Westminster Higher Education Forum

Since lockdown, we have been organising our full programme of conferences online. We will continue online until further notice, to ensure we play our part in helping our employees and delegates to remain safe during this time. We are pleased that so many key stakeholders, policymakers and other interested parties - both old friends and new delegates - are taking up the opportunity to discuss public policy issues and network at our impartial seminars. New events are coming on to our conference programme all the time. So there are plenty of opportunities for you to join us if you haven’t already, from wherever you are. For booking-related queries, or information on speaking, please email us at info@forumsupport.co.uk or contact us using one of the following numbers: +44 (0)7951044809 / +44 (0)7503591880 / +44 (0)7538736244.
For delegates already booked on, we will send you the online joining instructions (including links, event numbers and passwords) five working days before your conference. If you cannot find these in your inbox please email delegate.relations@forumsupport.co.uk

Higher education and the pandemic - teaching, learning and the university experience, student rights and expectations, and managing the impact on the HE sector

Morning, Friday, 26th February 2021


***Full-scale policy conference taking place online***

This conference will assess the way forward for serving the needs and expectations of students during their time at university whilst protecting the interests and financial viability of higher education providers.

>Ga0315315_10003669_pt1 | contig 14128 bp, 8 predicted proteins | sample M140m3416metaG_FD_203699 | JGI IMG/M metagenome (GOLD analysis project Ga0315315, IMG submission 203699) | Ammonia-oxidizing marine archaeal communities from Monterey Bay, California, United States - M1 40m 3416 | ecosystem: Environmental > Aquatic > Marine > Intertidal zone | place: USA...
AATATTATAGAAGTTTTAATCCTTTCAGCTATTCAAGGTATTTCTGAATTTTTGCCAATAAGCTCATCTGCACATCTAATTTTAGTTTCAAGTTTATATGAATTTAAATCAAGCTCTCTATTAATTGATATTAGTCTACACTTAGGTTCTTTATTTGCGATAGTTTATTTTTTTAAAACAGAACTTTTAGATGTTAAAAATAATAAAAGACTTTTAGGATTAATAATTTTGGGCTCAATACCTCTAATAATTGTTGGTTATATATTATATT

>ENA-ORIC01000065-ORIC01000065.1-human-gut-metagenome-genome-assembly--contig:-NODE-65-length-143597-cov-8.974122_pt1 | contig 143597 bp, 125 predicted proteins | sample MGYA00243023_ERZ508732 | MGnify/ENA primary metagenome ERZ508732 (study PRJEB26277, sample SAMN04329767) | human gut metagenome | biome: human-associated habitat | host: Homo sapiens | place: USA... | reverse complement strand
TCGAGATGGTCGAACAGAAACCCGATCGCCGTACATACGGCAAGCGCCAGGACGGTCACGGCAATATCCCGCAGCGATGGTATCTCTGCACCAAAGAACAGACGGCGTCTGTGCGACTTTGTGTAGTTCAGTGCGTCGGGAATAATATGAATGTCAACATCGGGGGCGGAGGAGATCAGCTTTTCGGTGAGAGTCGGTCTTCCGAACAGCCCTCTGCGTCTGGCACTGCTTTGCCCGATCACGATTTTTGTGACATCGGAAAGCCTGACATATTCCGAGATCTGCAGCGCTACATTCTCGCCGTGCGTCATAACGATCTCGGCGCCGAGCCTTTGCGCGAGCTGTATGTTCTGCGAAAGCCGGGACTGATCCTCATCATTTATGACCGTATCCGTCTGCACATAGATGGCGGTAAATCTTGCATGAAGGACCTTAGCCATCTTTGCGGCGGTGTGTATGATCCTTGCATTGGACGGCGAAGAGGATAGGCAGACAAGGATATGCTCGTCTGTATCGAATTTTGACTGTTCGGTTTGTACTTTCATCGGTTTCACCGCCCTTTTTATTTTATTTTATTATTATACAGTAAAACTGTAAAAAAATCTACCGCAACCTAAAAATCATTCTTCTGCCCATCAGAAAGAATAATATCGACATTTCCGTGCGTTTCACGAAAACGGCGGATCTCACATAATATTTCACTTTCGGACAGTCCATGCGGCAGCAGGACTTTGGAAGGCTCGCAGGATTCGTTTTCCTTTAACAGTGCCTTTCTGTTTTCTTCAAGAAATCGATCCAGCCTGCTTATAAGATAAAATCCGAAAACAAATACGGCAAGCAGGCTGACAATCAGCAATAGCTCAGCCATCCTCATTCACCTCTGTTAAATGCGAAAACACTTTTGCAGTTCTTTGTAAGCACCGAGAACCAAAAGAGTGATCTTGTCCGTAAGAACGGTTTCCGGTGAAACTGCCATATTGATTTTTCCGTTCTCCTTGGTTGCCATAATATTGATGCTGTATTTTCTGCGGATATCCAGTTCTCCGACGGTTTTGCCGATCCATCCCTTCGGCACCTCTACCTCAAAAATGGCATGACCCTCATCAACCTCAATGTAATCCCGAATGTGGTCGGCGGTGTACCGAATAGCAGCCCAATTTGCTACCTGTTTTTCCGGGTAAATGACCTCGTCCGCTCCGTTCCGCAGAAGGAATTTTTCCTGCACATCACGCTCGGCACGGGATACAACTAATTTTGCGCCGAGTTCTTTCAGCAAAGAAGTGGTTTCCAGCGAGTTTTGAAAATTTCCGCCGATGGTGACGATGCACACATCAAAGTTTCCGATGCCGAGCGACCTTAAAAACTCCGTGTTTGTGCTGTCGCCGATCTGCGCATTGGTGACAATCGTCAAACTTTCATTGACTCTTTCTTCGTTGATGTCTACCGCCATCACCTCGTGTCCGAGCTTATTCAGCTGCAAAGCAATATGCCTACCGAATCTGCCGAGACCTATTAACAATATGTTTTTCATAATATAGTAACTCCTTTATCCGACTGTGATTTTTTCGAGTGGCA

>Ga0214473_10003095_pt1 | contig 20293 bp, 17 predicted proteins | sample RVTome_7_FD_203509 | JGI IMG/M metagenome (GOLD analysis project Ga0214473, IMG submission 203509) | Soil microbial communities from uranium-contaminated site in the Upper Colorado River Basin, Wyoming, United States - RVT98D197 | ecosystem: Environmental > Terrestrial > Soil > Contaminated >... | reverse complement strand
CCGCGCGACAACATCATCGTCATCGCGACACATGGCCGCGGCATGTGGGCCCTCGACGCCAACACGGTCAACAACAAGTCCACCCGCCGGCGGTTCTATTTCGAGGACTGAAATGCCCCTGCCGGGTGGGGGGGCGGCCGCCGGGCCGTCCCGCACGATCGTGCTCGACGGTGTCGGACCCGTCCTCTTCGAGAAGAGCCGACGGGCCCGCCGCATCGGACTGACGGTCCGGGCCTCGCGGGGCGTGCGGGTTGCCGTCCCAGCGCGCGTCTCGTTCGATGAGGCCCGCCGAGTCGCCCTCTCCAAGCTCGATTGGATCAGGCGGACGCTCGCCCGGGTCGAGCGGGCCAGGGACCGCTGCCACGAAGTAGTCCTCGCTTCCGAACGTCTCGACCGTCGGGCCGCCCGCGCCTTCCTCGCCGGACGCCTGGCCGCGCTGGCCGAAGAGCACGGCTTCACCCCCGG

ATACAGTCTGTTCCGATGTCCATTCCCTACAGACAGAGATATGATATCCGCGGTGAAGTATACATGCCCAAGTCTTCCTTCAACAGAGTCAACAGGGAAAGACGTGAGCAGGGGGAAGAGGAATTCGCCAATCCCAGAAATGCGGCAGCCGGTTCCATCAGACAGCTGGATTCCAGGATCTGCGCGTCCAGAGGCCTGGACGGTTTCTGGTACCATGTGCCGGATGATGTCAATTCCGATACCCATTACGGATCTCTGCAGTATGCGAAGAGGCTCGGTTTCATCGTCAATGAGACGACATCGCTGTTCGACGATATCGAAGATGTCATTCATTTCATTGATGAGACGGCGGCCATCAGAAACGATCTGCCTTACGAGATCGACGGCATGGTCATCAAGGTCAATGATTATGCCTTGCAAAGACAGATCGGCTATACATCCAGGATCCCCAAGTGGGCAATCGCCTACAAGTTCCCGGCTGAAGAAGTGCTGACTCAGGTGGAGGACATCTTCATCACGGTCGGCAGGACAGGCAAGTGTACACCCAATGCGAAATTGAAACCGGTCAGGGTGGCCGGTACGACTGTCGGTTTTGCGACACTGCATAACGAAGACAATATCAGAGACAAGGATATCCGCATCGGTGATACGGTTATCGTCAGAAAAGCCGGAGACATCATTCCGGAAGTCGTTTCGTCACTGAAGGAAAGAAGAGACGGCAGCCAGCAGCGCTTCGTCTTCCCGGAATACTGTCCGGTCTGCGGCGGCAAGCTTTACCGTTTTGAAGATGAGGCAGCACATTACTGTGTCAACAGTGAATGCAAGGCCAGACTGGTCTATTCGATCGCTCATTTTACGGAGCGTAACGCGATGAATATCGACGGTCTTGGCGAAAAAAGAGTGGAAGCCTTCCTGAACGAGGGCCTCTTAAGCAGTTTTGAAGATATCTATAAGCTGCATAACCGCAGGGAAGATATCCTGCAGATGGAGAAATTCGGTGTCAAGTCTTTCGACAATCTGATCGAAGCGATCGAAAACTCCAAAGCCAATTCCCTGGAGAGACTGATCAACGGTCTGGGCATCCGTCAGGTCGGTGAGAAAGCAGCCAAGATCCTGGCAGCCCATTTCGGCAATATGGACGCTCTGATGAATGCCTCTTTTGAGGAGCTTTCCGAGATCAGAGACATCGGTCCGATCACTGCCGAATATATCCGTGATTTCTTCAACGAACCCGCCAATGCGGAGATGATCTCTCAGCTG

The issues have been drawn into sharper focus by the impact of disruption to HE provision stemming from the COVID-19 pandemic.


This conference will be an opportunity to discuss the developing pressures on HEPs and their students, looking at:

  • the impact of safety measures and arrangements for continuity of course provision that have been put in place
  • what they have meant for student experience, rights, learning and wellbeing
  • what can be learned from how HEPs are responding and adapting provision of teaching and other aspects of the university experience
  • the way forward for universities and the support they might need in the context of significant cost and other pressures including challenges in student recruitment and retention as a result of the pandemic, as well as claims for compensation

The agenda:

  • Current student expectations - insights from the makeup of student complaints in the wake of the pandemic
  • Ensuring high standards whilst allowing for flexibility and reasonable expectations - the university experience, blended learning, communication, complaints processes, assessment, re-takes and deferrals, and calls for refunds